Private debt collection
When the IRS is unable to collect unpaid taxes itself, it often assigns accounts to private collection agencies (PCAs). These companies assist the IRS in acquiring overdue taxes.
Q: When can the IRS assign an account to a PCA?
A: The IRS may use a PCA if it cannot find a taxpayer (or it has insufficient resources to locate the taxpayer), when a taxpayer has failed to respond for one year, or when an assessment occurred two years ago, and the account has not been assigned for collection.
Q: What do PCAs do?
A: PCAs arrange payments to allow taxpayers to fully pay their debt to the government within seven years or by the time the collection expires. Taxpayers will receive a letter from the PCA explaining that the company is a contractor of the IRS.
Q: How can I verify that a PCA is legitimate?
A: The IRS always notifies taxpayers through a Notice CP40 letter before it assigns a PCA to an account. Taxpayers can also see that the IRS has assigned them a PCA by requesting a copy of their IRS account transcript.
There are also ways taxpayers can detect scammers posing as PCAs. For instance, a legitimate PCA will never ask for direct payments or payments via gift cards, request the taxpayer’s financial information, or charge for payment agreements.
Paying estimated taxes
Collections are often due to a taxpayer failing to pay estimated taxes. Knowing when and how much they are due to pay can help taxpayers avoid future liabilities.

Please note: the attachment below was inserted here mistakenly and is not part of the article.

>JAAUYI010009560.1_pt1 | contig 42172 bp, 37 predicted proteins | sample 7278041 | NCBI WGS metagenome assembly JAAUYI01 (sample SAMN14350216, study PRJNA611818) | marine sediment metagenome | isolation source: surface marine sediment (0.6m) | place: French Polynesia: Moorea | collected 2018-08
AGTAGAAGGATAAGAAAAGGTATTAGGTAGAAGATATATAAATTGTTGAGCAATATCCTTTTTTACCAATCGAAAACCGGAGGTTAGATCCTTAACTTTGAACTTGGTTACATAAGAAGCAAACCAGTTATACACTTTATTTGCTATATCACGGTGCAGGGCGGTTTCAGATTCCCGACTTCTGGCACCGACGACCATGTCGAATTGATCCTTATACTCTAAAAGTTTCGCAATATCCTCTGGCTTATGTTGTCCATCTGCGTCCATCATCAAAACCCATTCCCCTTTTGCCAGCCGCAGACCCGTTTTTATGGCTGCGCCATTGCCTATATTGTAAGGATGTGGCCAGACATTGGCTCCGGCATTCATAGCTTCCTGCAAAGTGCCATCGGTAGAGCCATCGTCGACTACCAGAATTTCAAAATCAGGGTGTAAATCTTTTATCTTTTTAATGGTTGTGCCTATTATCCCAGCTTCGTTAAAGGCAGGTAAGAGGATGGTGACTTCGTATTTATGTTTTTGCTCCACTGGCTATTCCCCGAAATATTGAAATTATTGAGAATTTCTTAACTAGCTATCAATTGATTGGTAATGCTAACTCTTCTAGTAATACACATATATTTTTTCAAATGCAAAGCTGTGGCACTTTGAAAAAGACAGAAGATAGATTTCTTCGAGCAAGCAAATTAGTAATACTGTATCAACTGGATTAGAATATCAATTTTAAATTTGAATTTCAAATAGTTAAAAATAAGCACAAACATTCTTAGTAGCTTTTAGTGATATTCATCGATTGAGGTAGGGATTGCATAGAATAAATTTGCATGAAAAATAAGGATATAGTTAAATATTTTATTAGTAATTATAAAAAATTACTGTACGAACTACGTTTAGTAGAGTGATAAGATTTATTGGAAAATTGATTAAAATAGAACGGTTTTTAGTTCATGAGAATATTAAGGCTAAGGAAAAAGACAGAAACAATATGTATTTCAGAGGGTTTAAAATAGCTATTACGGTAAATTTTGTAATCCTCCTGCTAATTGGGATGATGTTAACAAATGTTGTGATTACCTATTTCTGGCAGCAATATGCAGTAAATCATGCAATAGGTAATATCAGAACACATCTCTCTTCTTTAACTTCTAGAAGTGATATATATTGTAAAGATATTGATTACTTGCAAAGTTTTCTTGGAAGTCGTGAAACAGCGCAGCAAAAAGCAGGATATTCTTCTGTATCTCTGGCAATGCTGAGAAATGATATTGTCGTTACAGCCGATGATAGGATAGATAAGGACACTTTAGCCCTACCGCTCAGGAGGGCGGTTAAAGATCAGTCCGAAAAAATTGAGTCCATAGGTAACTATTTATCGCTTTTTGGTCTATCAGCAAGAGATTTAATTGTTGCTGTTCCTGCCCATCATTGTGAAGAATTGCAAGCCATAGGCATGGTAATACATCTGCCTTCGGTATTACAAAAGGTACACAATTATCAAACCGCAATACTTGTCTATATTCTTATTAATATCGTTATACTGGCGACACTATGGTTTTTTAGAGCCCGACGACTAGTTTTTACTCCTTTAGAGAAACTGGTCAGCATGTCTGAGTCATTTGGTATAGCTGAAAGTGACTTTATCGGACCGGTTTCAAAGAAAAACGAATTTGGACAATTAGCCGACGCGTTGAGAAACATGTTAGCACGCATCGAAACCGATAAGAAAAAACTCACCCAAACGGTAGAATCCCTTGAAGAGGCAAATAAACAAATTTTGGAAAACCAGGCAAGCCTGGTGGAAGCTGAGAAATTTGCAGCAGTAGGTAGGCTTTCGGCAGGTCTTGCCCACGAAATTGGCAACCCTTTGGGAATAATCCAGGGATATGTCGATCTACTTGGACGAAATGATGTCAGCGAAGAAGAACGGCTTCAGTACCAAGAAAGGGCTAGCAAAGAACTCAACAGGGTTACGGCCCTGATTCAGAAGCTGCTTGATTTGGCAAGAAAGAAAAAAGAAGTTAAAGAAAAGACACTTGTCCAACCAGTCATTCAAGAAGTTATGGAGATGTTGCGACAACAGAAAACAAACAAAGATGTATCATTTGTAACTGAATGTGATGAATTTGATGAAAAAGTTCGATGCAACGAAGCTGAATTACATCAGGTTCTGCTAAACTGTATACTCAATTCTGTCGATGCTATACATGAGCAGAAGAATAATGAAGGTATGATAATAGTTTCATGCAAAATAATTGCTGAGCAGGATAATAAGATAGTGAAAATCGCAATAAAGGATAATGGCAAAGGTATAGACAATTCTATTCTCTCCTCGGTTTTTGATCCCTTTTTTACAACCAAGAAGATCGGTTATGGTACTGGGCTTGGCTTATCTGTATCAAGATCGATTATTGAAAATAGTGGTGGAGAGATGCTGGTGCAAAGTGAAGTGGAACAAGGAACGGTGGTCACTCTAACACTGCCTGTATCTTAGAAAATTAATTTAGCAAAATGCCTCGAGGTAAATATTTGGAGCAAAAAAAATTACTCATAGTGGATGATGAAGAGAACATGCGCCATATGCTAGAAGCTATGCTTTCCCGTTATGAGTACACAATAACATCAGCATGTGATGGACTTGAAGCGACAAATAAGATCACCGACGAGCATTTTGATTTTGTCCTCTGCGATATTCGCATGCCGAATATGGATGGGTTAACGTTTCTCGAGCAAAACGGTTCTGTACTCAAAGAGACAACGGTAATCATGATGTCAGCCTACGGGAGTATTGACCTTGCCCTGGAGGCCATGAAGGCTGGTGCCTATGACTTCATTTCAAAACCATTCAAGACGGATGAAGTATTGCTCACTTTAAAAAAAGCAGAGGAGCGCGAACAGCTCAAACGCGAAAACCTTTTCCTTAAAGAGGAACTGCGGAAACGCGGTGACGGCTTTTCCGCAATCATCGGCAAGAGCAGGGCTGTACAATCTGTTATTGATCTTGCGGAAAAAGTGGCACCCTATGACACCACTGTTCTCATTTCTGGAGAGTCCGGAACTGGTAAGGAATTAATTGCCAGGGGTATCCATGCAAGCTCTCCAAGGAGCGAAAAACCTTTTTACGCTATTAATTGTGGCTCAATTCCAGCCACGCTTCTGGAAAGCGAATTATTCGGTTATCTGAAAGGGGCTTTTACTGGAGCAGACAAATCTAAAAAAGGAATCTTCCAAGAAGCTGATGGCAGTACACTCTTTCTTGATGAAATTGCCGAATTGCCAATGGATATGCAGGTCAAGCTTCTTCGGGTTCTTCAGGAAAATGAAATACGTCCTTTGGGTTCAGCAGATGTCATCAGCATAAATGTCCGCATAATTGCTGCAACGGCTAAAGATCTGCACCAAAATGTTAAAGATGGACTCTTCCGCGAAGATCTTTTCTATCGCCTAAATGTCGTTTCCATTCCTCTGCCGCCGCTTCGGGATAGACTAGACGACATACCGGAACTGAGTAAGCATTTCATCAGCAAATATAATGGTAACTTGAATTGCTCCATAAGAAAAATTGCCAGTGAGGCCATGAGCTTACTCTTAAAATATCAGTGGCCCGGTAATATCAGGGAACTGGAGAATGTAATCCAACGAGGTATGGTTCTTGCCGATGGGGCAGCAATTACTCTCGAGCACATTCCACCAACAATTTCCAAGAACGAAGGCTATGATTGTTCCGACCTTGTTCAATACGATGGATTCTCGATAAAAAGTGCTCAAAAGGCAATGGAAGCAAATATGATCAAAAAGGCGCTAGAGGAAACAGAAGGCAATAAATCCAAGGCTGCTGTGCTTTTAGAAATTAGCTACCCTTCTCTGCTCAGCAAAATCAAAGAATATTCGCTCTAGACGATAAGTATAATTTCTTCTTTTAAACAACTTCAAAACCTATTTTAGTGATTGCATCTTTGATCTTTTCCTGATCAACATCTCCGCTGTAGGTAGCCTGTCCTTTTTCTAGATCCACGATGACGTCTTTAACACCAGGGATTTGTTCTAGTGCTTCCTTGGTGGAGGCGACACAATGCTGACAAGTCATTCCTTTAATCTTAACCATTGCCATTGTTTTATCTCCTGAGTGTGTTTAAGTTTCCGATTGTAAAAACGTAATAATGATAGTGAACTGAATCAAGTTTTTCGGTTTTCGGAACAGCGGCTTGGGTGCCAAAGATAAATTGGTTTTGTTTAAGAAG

Q: Who needs to pay estimated tax?
A: Workers who expect to owe at least $1,000 on their tax returns need to pay estimated tax. However, they often do not need to do anything themselves, as it is common for employers to withhold taxes from their earnings. Corporations also need to pay estimated taxes, although they should do so if they expect to owe $500 or more. The IRS provides more information about withholding taxes for individuals in Form 1040-ES and for corporations in Form 1120-W.
Q: When are estimated taxes due?
A: Estimated taxes are due every year on:
- April 15 to cover January 1 to March 31
- June 15 to cover April 1 to May 31
- September 15 to cover June 1 to August 31
- January 15 to cover September 1 to December 31 of the year before
If the due date is a weekend or holiday, taxes are due the following business day.
Q: When should taxpayers check withholding?
It is important that taxpayers check their withholding is correct every year. They should also recheck after a major life change, such as a new job, marriage, birth or adoption of a child, change of income, or home purchase.
Q: What is the penalty for underpaying estimated taxes?
A: There is typically a penalty for underpaying estimated taxes if the amount the taxpayer owes is $1,000 or more. However, taxpayers can avoid penalties if they have paid at least 90 percent of their owed tax or the entire amount listed on their tax return from the previous year (the smaller amount of the two applies).